Additional Book Information
Series: NYRB Classics
Publication Date: February 4, 2020
Charisma and DisenchantmentThe Vocation Lectures
by Max Weber, introduction by Paul Reitter and Chad Wellmon, translated from the German by Damion Searls
An NYRB Classics Original
February 2020 selection of the NYRB Classics Book Club.
The German sociologist Max Weber is one of the most venturesome, stimulating, and influential theorists of the modern condition. Among his most significant works are the so-called vocation lectures, published shortly after the end of World War I and delivered at the invitation of a group of student activists. The question the students asked Weber to address was simple and haunting: In a modern world characterized by the division of labor, economic expansion, and unrelenting change, was it still possible to consider an academic or political career as a genuine calling? In response Weber offered his famous diagnosis of “the disenchantment of the world,” along with a challenging account of the place of morality in the classroom and in research. In his second lecture he introduced the notion of political charisma, assigning it a central role in the modern state, even as he recognized that politics is more than anything “a slow and difficult drilling of holes into hard boards.”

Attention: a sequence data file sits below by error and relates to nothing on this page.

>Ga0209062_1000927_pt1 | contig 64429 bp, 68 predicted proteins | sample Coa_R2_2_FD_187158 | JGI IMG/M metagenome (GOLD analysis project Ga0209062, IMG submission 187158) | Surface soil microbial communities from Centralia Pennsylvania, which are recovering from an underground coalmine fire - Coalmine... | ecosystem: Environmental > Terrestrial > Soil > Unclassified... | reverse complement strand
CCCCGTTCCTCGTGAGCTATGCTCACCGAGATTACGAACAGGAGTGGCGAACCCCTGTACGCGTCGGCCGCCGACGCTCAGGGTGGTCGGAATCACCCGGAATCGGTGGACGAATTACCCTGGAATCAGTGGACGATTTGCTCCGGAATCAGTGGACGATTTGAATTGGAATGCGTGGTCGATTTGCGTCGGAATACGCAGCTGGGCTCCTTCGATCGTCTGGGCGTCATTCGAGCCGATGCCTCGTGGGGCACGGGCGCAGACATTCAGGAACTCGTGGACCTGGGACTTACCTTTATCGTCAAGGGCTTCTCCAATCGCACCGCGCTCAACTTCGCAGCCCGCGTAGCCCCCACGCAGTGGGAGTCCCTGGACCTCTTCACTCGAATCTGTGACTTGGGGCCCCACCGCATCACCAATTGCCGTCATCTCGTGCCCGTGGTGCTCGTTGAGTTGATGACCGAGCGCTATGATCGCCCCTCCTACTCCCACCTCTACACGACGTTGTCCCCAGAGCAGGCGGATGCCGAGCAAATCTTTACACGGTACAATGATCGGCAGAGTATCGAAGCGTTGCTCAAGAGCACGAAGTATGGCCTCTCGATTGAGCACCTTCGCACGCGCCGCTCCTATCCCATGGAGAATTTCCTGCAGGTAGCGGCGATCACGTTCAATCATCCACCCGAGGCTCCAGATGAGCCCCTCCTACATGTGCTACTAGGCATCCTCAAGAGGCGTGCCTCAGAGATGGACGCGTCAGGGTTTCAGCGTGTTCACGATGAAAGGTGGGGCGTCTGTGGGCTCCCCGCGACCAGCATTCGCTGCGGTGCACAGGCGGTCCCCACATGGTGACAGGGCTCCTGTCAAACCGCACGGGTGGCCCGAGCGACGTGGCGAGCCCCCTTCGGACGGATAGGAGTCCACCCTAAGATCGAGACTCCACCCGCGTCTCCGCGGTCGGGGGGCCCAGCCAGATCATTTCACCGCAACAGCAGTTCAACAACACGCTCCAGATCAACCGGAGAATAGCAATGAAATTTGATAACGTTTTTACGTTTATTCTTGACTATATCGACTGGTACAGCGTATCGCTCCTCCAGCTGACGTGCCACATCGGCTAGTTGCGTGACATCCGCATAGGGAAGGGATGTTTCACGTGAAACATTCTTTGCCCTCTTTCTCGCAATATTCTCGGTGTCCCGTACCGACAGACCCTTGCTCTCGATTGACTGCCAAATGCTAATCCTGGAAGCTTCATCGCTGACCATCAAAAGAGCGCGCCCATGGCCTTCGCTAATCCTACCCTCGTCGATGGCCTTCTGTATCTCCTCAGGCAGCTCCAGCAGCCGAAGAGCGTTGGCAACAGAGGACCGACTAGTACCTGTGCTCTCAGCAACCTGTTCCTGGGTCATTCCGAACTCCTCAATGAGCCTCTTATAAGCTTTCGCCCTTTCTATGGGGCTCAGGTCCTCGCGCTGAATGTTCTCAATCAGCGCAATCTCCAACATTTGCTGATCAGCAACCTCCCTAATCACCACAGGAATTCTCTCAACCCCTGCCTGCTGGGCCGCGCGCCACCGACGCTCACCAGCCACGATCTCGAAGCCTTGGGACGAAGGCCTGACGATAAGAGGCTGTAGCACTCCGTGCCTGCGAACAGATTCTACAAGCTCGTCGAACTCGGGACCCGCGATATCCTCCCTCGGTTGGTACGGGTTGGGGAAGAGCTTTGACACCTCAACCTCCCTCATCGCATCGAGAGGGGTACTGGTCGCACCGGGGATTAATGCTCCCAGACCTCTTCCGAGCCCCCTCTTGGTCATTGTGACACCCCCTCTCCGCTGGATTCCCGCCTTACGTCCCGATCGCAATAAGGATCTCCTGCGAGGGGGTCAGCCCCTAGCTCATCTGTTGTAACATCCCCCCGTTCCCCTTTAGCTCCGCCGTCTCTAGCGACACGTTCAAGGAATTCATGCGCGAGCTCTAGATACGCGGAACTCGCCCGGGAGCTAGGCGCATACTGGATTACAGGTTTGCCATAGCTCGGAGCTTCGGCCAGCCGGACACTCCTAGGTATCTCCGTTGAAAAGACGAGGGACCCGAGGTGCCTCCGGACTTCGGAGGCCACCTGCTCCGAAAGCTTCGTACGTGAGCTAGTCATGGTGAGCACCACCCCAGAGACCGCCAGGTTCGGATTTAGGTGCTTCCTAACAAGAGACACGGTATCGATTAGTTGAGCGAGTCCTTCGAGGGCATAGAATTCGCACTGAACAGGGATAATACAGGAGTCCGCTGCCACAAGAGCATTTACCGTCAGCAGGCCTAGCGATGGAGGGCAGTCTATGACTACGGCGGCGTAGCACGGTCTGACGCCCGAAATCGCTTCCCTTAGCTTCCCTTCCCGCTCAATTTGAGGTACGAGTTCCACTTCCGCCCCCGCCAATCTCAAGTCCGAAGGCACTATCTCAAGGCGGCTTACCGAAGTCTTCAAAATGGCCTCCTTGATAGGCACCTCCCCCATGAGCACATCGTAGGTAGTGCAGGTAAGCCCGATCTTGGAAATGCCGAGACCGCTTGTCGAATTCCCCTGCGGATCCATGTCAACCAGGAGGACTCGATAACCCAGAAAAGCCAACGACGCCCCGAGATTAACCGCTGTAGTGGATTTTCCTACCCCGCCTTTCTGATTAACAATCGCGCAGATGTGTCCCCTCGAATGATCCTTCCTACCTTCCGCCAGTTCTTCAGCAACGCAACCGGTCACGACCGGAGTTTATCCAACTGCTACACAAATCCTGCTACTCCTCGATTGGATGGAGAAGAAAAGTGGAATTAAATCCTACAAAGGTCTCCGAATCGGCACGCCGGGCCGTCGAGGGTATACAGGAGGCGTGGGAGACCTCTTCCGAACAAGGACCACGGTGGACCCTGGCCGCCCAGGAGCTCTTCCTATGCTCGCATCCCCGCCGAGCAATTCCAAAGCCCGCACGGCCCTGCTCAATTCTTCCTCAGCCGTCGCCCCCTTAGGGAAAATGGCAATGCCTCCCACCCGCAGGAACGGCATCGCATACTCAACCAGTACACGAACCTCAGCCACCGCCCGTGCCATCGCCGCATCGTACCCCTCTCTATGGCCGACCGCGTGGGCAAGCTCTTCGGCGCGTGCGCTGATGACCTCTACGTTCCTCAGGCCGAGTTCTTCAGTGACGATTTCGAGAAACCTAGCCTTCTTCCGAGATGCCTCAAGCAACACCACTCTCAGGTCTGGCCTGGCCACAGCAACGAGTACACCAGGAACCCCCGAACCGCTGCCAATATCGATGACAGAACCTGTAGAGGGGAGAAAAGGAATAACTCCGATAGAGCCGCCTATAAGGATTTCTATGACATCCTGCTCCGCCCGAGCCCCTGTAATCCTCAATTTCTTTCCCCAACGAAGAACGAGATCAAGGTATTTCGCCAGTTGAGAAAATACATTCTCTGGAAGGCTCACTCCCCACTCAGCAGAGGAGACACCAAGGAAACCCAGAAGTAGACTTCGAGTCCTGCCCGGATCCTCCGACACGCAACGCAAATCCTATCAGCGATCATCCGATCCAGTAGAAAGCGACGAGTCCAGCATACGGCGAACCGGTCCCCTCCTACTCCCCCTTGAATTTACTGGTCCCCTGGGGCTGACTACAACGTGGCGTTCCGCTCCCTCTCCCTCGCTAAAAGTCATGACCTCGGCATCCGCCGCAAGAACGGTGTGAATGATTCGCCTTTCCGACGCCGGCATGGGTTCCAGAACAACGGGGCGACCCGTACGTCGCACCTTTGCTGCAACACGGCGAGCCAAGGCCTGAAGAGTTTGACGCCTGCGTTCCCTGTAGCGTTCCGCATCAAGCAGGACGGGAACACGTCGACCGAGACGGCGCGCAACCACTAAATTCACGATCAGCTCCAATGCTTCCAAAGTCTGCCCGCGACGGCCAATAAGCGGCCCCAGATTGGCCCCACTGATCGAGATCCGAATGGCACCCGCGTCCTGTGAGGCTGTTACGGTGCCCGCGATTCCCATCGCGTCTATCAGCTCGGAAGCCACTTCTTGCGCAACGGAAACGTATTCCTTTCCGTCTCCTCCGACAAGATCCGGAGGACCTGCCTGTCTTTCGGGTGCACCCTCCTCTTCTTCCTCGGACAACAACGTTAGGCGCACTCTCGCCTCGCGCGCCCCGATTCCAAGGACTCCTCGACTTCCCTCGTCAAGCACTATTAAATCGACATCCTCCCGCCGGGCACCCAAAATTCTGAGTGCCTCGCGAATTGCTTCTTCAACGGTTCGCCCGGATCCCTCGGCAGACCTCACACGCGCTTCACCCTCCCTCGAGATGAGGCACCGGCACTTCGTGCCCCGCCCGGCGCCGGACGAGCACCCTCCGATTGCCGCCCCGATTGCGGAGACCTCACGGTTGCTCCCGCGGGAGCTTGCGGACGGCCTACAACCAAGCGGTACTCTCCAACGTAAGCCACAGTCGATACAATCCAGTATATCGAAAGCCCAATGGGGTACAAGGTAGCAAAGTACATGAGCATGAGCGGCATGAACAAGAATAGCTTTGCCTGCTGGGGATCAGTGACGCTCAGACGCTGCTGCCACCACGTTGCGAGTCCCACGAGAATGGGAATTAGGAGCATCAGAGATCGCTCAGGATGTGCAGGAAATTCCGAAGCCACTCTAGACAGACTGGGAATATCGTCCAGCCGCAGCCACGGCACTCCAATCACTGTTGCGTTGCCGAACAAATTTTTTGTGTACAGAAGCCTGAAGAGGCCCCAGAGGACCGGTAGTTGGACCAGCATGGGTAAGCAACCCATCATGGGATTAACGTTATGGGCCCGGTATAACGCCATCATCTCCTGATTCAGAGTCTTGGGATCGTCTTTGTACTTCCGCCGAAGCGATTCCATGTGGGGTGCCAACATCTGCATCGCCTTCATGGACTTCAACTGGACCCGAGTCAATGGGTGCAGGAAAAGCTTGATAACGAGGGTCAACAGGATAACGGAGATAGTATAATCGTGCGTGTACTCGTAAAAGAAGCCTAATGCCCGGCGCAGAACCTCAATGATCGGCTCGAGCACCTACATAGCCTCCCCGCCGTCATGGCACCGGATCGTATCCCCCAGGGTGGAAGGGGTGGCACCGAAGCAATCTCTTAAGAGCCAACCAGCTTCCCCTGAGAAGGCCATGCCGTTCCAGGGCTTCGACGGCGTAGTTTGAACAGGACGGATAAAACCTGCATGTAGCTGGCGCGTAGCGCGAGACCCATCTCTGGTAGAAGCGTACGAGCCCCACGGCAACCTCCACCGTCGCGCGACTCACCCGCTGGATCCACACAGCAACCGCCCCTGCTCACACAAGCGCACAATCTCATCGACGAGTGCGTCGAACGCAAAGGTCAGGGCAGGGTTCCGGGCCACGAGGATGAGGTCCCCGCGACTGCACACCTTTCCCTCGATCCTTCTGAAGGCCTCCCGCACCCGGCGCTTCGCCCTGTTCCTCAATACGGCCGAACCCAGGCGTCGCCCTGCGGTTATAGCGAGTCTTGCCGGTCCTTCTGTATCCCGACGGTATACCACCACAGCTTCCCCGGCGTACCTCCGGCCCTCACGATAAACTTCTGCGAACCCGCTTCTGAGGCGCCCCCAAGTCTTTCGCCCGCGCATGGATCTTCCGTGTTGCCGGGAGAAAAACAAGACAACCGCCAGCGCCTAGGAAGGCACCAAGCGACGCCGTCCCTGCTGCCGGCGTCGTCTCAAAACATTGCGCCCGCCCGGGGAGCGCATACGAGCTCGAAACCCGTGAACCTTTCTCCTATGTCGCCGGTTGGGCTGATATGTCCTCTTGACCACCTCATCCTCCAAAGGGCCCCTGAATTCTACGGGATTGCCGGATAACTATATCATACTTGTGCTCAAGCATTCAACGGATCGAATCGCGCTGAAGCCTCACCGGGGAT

Damion Searls’s new translation brings out the power and nuance of these celebrated lectures. Paul Reitter and Chad Wellmon’s introduction describes their historical and biographical background, reception, and influence. Weber’s effort to rethink the idea of a public calling at the start of the tumultuous twentieth century is revealed to be as timely and stirring as ever.
The incoherence of modern life could be said to have been Weber’s great subject. Weber used the term Entz-auberung—‘dis-enchantment’—to describe the way in which science and technology had inevitably displaced magical thinking. . . . His writings anticipate both the rise and fall of the Soviet Union . . . and also the steady, soulless spread of global capitalism.
—Elizabeth Kolbert, The New Yorker